We have seen a dramatic rise in online sales in recent years – the Office for National Statistics reports an increase from, 9.7% five years ago, to 18% today, as a percentage of all sales.
This represents a huge opportunity for retailers – but unfortunately, they are not the only ones benefiting. Counterfeiters, fraudsters and cyber criminals are cashing in too.
Just as the web can be used to promote, market and sell legitimate brands, it’s also an ideal tool for counterfeiters to sell fake goods. And this is especially true in the gift-giving season, with 91% doing at least some of our shopping online, according to our recent research.
What do the numbers say?
Consumers may no longer be naïve when it comes to online shopping – our research shows that almost two-thirds of respondents check the trustworthiness of websites by looking at online reviews, and 43% say they check for SSL certificates. Despite this, shoppers are still being duped into buying fake products.
The prevalence of fakes on the Internet, coupled with the sophisticated methods counterfeiters are using to market and sell them, means it’s not always easy to spot one. Sometimes they are not always noticeably that much cheaper, or visibly different from the real thing. Indeed, our research shows that one in three consumers has inadvertently bought a fake product, with 68% of these purchases being bought as festive gifts.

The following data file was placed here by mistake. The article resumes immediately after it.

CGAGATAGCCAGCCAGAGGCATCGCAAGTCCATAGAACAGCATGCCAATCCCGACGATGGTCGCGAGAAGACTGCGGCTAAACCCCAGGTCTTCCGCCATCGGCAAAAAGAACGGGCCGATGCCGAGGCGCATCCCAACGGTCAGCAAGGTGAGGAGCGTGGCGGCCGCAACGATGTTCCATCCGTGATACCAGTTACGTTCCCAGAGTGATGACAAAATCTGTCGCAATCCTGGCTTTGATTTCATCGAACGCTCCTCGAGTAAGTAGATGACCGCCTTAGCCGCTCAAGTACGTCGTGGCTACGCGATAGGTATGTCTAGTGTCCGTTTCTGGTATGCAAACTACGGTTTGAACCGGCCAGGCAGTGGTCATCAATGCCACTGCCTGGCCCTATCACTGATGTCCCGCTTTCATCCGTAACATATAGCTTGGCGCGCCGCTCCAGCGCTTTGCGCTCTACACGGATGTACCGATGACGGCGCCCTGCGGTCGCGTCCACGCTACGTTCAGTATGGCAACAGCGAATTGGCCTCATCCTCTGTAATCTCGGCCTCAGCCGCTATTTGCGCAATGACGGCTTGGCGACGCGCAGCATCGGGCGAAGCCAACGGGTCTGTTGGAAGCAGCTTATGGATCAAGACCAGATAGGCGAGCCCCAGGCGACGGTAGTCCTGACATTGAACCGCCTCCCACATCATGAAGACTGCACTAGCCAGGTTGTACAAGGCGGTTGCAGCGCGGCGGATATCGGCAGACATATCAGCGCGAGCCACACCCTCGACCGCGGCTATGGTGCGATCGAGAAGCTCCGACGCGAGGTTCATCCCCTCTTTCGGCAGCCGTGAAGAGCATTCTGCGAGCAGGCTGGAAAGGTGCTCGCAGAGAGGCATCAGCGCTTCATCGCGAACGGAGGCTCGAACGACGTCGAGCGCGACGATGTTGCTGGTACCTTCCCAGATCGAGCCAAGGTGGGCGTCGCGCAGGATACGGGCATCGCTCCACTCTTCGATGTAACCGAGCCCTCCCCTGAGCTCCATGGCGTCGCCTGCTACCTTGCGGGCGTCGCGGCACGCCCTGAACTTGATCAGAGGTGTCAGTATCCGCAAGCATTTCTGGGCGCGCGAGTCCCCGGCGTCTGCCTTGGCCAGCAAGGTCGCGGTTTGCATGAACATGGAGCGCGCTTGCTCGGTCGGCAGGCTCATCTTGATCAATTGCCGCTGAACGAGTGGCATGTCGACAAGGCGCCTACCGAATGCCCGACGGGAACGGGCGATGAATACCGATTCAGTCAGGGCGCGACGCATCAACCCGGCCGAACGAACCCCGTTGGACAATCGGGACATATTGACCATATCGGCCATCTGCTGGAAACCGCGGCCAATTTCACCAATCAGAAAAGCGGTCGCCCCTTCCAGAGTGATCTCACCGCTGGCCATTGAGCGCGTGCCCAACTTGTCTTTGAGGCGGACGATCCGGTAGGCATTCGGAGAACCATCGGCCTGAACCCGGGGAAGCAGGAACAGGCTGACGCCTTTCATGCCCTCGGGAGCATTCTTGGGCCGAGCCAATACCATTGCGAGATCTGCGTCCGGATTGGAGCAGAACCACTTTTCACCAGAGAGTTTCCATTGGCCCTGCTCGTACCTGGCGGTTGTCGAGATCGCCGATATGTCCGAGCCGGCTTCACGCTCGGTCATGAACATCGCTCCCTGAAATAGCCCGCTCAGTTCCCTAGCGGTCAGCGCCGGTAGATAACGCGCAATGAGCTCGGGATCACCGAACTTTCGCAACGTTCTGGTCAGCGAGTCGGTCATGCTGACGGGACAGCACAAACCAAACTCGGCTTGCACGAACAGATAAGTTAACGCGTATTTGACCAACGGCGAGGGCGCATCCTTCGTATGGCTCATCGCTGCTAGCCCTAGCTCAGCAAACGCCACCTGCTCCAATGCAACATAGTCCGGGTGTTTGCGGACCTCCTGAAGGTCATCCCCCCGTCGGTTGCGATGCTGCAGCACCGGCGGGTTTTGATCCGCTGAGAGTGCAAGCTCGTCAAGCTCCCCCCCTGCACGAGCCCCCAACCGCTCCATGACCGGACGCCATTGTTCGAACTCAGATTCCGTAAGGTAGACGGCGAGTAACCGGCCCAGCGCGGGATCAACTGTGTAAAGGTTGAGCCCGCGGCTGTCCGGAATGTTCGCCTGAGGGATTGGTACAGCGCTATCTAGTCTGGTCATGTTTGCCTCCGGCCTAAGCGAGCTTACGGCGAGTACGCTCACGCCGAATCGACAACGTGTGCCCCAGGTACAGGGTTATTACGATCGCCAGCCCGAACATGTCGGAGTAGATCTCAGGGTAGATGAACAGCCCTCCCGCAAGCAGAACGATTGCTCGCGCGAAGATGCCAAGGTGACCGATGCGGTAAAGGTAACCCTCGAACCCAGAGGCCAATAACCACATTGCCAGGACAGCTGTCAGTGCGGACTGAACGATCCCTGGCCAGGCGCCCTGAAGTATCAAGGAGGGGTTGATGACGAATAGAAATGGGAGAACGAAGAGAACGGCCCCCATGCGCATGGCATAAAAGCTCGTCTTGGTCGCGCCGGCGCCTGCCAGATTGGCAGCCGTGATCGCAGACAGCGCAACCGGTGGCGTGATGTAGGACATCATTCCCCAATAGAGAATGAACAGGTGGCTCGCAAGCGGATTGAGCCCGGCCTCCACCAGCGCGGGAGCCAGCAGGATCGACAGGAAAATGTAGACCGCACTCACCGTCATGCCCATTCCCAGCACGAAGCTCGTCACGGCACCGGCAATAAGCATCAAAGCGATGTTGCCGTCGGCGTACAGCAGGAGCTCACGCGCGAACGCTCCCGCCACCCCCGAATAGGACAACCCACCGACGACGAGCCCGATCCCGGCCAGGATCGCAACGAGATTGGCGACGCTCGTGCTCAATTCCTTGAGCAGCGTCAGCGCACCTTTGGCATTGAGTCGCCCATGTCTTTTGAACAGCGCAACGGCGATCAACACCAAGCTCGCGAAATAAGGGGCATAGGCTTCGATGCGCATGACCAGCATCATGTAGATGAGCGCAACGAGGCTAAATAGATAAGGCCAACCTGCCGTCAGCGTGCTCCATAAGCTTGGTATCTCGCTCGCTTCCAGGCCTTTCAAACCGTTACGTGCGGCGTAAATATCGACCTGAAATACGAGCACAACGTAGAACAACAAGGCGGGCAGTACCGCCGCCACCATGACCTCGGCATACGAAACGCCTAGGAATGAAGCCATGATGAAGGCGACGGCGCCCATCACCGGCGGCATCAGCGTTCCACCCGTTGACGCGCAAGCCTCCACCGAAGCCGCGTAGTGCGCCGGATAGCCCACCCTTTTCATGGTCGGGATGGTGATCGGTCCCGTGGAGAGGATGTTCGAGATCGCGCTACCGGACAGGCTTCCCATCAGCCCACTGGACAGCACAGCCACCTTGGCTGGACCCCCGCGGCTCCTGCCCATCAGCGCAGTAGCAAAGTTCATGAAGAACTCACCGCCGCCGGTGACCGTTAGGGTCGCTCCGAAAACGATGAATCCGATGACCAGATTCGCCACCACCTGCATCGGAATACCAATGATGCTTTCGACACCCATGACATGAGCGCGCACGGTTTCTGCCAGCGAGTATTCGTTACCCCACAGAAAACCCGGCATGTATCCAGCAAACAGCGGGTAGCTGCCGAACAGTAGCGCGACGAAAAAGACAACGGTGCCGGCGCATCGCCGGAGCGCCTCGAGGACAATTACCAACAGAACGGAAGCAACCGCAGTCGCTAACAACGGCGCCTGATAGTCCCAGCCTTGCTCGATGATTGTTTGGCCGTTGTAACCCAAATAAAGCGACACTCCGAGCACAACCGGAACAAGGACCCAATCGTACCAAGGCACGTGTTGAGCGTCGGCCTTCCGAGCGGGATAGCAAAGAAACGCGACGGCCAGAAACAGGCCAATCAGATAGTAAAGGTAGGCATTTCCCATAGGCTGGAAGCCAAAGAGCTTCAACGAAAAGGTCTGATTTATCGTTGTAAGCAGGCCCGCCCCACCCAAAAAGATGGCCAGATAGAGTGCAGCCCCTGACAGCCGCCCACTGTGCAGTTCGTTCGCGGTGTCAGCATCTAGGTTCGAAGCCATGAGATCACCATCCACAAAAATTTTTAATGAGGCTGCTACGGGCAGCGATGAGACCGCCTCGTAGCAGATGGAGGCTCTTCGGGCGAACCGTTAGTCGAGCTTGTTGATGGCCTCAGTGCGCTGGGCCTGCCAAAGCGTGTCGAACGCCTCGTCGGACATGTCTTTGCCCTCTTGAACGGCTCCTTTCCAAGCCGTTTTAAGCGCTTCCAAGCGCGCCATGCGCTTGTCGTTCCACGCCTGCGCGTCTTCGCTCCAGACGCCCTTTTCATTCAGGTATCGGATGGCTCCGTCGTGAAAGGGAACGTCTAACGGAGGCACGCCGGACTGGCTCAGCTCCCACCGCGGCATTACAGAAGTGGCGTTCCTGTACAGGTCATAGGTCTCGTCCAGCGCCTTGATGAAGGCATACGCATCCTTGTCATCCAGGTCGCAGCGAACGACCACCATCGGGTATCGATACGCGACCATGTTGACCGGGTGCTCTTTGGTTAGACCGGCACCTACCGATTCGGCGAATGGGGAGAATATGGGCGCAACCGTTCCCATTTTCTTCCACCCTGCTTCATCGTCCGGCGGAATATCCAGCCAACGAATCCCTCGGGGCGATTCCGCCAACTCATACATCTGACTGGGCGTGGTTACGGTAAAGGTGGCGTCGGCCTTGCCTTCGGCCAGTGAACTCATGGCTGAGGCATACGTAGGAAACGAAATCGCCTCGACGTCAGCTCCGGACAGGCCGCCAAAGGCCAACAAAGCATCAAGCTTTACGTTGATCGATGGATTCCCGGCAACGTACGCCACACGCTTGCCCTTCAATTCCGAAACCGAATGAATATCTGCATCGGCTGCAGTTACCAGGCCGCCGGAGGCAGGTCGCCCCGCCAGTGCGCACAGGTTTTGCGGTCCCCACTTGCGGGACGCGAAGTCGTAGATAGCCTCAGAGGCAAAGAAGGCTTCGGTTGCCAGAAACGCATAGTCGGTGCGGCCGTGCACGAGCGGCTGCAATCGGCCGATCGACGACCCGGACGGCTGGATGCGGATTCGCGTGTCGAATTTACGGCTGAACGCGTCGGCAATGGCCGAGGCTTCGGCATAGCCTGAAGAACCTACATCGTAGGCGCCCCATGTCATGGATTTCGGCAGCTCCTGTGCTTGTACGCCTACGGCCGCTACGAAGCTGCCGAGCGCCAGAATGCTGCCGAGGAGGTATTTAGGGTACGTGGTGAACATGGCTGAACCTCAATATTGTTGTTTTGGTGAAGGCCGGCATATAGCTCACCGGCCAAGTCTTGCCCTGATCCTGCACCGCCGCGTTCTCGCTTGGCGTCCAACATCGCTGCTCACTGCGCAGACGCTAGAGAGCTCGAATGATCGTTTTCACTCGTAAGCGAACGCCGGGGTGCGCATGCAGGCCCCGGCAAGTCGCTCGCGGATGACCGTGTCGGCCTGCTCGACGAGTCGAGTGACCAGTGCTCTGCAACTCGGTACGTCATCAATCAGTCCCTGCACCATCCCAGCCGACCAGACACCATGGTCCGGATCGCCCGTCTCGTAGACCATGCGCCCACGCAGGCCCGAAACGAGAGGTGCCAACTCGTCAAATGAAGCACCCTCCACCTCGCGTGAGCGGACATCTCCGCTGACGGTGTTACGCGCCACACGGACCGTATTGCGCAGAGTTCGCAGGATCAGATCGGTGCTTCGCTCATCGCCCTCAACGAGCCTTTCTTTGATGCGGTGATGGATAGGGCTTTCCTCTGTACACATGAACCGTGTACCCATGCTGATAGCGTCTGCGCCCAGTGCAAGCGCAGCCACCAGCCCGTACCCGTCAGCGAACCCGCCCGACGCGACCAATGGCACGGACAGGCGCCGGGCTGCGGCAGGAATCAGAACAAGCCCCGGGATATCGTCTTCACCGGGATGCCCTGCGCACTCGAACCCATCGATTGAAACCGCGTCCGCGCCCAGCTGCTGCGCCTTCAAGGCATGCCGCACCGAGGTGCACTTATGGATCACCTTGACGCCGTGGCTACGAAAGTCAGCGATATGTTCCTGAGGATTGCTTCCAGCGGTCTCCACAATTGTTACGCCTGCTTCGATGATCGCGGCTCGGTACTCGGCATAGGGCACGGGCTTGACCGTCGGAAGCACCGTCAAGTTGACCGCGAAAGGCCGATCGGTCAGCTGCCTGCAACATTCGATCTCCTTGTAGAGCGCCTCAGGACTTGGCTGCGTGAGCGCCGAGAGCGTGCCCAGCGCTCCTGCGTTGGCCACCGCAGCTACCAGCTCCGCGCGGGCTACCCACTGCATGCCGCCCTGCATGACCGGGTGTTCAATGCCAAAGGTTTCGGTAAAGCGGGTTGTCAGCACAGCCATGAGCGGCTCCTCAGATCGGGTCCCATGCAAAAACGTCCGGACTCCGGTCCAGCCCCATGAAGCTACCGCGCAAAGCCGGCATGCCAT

Brands cannot rely on the vigilance of their consumers alone – they need to ensure they’re doing all they can to protect their reputation, their bottom line and, most importantly, their customers. This sentiment was also reflected in our research with the majority of consumers (88%) who have fallen victim to counterfeiters saying that believe brands should be doing more to protect them from the online counterfeit threat.
A health and safety concern
Along with the disappointment of discovering a product is a counterfeit, consumers also find they’ve lost money. But this is not the biggest worry – according to the Journal of Trading Standards, faulty electrical products cause 7,000 household fires each year. Counterfeit toys can also pose a risk to health and safety and fake cosmetics and pharmaceuticals can have a significant impact on health.
The consequences of counterfeit products are far-reaching; affecting not just the genuine brand, customer trust, and revenues, but also the wider economy in terms of job losses, health and safety, and even funding criminal activities.
Combating counterfeiting should remain a key mission for brands – not just in the luxury goods market, but across all industries.
Building your strategy
For many, this will include developing a comprehensive online brand protection strategy as part of a wider brand protection plan. Whether this plan is implemented and managed in-house, or with the help of a brand protection expert, the fact remains that it is vital in the fight against counterfeiting and counterfeiters, both in the festive period and throughout the year.
For more information about protecting your consumers and impacts to your business, read our latest Global Online Shopping Survey.